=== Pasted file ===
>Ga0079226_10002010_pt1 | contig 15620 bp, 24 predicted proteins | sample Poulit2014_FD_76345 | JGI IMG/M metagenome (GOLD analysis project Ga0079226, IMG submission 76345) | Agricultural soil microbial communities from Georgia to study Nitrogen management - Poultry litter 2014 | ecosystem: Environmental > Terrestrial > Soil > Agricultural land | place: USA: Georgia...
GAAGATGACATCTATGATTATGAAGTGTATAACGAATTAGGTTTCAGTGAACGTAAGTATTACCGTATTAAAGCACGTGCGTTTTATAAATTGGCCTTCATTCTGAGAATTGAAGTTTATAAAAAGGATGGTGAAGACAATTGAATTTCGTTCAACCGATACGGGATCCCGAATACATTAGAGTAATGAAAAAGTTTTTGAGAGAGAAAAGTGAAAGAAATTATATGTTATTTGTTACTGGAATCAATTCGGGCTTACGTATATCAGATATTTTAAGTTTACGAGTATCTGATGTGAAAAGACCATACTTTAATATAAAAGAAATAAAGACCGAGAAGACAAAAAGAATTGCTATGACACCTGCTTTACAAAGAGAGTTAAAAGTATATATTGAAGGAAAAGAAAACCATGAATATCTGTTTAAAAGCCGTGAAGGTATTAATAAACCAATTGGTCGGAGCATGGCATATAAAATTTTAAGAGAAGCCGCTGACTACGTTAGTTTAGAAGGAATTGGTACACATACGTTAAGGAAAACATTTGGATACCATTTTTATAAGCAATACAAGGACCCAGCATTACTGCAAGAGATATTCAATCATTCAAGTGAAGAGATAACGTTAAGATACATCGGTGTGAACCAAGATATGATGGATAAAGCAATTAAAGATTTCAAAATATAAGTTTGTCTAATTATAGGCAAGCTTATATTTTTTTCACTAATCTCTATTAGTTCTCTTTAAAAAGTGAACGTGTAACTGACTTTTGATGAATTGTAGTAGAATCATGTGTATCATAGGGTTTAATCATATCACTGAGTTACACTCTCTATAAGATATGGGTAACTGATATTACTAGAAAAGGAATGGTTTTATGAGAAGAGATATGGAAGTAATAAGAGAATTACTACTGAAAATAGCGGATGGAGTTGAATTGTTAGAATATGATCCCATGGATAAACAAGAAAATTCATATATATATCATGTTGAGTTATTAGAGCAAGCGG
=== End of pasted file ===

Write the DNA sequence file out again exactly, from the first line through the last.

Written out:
>Ga0079226_10002010_pt1 | contig 15620 bp, 24 predicted proteins | sample Poulit2014_FD_76345 | JGI IMG/M metagenome (GOLD analysis project Ga0079226, IMG submission 76345) | Agricultural soil microbial communities from Georgia to study Nitrogen management - Poultry litter 2014 | ecosystem: Environmental > Terrestrial > Soil > Agricultural land | place: USA: Georgia...
GAAGATGACATCTATGATTATGAAGTGTATAACGAATTAGGTTTCAGTGAACGTAAGTATTACCGTATTAAAGCACGTGCGTTTTATAAATTGGCCTTCATTCTGAGAATTGAAGTTTATAAAAAGGATGGTGAAGACAATTGAATTTCGTTCAACCGATACGGGATCCCGAATACATTAGAGTAATGAAAAAGTTTTTGAGAGAGAAAAGTGAAAGAAATTATATGTTATTTGTTACTGGAATCAATTCGGGCTTACGTATATCAGATATTTTAAGTTTACGAGTATCTGATGTGAAAAGACCATACTTTAATATAAAAGAAATAAAGACCGAGAAGACAAAAAGAATTGCTATGACACCTGCTTTACAAAGAGAGTTAAAAGTATATATTGAAGGAAAAGAAAACCATGAATATCTGTTTAAAAGCCGTGAAGGTATTAATAAACCAATTGGTCGGAGCATGGCATATAAAATTTTAAGAGAAGCCGCTGACTACGTTAGTTTAGAAGGAATTGGTACACATACGTTAAGGAAAACATTTGGATACCATTTTTATAAGCAATACAAGGACCCAGCATTACTGCAAGAGATATTCAATCATTCAAGTGAAGAGATAACGTTAAGATACATCGGTGTGAACCAAGATATGATGGATAAAGCAATTAAAGATTTCAAAATATAAGTTTGTCTAATTATAGGCAAGCTTATATTTTTTTCACTAATCTCTATTAGTTCTCTTTAAAAAGTGAACGTGTAACTGACTTTTGATGAATTGTAGTAGAATCATGTGTATCATAGGGTTTAATCATATCACTGAGTTACACTCTCTATAAGATATGGGTAACTGATATTACTAGAAAAGGAATGGTTTTATGAGAAGAGATATGGAAGTAATAAGAGAATTACTACTGAAAATAGCGGATGGAGTTGAATTGTTAGAATATGATCCCATGGATAAACAAGAAAATTCATATATATATCATGTTGAGTTATTAGAGCAAGCGG